I am not 57. But I am 43. And it wouldn’t take much time for you to see that, just as it wouldn’t take me much time to see your age with just a look. Your brain is loaded with data about how cartilage wears over time. We carry with us a tacit understanding of skin elasticity. But our inherent understanding of crow’s feet and complexion and smile lines belie the complexity of the immense computation required to make sense of these distinctions. So it’s a wonder that a team from Microsoft called Project Oxford Face Detection got as far as they did when they set out to create how-old.net. Their idea is to teach a computer to recognize not just one face from another, but also the nuances that make up a face. Ultimately, the team aims to have this software used for facial verification, identification, grouping and other practical applications. But, for right now at least, it’s getting most of its press from social-media goers who are either thrilled by its accuracy or insulted by its imprecision. This is how it went for many of my colleagues, who apparently range from 14 to 77.
Or that’s what it might appear as. The reality is I only work with a few dozen people on a daily basis. But what if I worked with hundreds and hundreds of people? Well, then maybe the seeming inaccuracies might dissipate into a number much less significant.
Machine learning is a statistical game. One can talk about precision and recall, and it’s never 100%. In many ways, having it guess the age of an individual is one of the worst ways to show the power of a machine. These are tools that show best over datasets, not individual pieces of data, for trends and averages.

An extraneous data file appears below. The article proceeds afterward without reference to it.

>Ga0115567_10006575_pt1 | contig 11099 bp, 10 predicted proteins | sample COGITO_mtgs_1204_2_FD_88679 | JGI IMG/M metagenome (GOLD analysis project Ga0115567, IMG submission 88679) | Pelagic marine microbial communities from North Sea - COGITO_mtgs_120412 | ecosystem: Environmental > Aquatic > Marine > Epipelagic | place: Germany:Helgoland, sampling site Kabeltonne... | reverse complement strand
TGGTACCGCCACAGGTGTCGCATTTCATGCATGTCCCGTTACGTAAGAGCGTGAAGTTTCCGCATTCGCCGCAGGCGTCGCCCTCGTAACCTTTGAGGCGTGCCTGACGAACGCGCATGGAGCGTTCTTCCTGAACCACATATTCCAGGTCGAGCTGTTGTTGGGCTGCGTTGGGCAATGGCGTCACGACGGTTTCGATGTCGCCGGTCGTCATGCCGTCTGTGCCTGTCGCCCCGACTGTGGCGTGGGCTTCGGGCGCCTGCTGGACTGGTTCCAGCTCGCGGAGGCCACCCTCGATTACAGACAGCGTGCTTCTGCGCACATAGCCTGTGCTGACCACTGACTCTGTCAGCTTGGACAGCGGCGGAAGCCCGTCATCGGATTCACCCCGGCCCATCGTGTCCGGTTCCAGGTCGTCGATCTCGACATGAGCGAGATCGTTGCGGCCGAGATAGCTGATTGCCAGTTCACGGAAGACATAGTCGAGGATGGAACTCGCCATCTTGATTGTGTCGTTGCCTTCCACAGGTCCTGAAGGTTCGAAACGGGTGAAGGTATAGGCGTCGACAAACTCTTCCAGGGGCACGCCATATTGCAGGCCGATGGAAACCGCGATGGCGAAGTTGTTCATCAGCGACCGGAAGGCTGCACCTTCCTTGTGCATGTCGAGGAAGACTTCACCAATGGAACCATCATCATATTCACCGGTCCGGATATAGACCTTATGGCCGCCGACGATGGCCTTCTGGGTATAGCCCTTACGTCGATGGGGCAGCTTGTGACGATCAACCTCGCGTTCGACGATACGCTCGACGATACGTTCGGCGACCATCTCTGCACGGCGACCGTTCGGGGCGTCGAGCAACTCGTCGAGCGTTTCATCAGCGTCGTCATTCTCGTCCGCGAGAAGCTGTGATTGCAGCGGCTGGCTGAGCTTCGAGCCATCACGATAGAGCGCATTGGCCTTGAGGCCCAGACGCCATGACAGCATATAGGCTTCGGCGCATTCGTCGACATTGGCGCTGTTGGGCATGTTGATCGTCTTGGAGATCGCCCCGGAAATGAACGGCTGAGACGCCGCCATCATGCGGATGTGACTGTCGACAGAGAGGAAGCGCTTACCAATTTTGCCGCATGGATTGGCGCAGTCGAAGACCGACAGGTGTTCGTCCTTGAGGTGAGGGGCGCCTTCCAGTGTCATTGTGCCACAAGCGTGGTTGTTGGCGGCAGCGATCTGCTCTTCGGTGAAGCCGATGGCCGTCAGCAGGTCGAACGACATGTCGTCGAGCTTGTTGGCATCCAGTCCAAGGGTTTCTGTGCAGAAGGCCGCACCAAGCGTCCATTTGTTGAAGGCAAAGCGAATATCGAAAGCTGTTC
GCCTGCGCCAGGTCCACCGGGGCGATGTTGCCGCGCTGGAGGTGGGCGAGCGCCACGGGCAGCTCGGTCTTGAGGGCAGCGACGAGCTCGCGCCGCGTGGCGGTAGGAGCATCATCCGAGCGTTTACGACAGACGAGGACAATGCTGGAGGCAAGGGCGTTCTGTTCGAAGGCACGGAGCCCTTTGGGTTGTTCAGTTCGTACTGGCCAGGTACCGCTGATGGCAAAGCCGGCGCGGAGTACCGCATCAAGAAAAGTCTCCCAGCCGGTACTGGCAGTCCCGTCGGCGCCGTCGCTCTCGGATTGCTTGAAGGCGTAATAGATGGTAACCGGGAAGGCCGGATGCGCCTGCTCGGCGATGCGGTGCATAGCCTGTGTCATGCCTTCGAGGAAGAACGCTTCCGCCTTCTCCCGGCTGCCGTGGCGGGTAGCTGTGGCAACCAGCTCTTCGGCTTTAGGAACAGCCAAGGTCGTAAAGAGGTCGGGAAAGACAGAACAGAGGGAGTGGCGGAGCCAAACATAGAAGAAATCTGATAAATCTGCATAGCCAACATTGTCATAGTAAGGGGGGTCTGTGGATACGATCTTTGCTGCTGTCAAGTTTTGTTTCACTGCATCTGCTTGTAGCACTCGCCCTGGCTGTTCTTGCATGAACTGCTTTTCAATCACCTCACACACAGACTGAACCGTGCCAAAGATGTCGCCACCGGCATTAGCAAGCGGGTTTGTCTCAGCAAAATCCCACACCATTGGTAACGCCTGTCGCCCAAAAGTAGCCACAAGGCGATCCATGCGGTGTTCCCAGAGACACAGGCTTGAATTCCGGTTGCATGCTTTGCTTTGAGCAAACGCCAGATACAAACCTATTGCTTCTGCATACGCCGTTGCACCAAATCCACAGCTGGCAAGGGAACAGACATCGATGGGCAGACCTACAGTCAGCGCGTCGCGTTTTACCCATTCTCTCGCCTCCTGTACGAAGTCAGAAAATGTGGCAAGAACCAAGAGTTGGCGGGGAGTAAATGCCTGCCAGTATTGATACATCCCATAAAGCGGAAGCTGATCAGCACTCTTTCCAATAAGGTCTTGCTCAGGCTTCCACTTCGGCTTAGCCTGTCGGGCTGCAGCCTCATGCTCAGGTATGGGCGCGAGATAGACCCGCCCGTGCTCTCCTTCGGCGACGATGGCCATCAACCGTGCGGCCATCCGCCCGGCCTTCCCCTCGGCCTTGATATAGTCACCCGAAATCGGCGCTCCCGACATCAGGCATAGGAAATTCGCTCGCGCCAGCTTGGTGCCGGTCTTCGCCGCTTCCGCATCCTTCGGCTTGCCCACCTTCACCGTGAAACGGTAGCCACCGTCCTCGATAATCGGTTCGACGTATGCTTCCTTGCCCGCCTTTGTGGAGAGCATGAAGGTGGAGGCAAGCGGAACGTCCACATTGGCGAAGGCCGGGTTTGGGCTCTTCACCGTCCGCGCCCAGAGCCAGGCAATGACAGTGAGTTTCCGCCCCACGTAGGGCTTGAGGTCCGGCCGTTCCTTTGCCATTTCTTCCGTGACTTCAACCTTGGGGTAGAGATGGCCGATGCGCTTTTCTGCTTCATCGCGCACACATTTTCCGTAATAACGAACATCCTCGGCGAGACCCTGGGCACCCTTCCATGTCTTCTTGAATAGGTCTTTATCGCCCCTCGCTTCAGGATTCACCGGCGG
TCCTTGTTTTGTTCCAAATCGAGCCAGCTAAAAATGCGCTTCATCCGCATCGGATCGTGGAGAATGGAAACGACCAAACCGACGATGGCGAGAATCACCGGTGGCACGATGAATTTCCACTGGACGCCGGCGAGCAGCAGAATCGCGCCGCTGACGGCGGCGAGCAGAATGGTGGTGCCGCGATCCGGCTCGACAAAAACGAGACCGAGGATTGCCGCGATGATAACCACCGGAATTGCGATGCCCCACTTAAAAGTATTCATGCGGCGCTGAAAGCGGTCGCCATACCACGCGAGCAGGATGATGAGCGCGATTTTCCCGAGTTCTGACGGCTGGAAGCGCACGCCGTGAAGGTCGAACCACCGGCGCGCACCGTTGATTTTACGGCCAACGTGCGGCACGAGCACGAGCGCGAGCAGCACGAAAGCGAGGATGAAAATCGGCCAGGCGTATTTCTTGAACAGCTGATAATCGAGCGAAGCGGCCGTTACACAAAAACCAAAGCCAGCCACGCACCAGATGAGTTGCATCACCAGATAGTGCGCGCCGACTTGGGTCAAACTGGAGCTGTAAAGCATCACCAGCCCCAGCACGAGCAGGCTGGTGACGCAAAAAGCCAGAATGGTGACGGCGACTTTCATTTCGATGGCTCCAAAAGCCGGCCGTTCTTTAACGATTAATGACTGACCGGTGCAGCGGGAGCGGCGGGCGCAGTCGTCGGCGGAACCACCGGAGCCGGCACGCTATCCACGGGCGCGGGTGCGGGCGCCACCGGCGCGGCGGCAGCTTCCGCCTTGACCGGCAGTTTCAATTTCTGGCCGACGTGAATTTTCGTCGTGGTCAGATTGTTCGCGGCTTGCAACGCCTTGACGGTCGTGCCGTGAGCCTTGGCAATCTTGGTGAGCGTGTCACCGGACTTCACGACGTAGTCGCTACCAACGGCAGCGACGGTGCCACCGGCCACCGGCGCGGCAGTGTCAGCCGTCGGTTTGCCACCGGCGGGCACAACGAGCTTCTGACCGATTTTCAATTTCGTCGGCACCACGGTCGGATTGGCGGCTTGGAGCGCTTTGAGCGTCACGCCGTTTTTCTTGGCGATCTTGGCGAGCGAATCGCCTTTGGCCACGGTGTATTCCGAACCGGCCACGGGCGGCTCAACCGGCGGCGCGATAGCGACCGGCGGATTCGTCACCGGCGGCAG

And, as it turns out, it did guess one of my pictures to be 42—not so bad. While my co-workers had inaccurate results when using how-old.net, many more probably found the program to work eerily well for them. It would be most interesting to actually understand what sort of accuracy their model had, but you can’t do that with just one individual’s pictures. You need a whole host of them.
We have to deal with machine learning a lot, we have somewhere north of thirty different models that we’re actively maintaining and re-training periodically, from part-of-speech tagging to entity recognition, across all the different languages we deal with.
It’s a neat little app. It’s gotten great virality (score!), it’s gotten some flack for odd permissions letting them use your images in their advertising (boo!), and it’s a good demonstration of machine learning. I like to know a little bit more – like in what age range is it most accurate? Do different ethnicities have different accuracies? Can it fix those annoying bags under my eyes that I seem to be getting more and more often?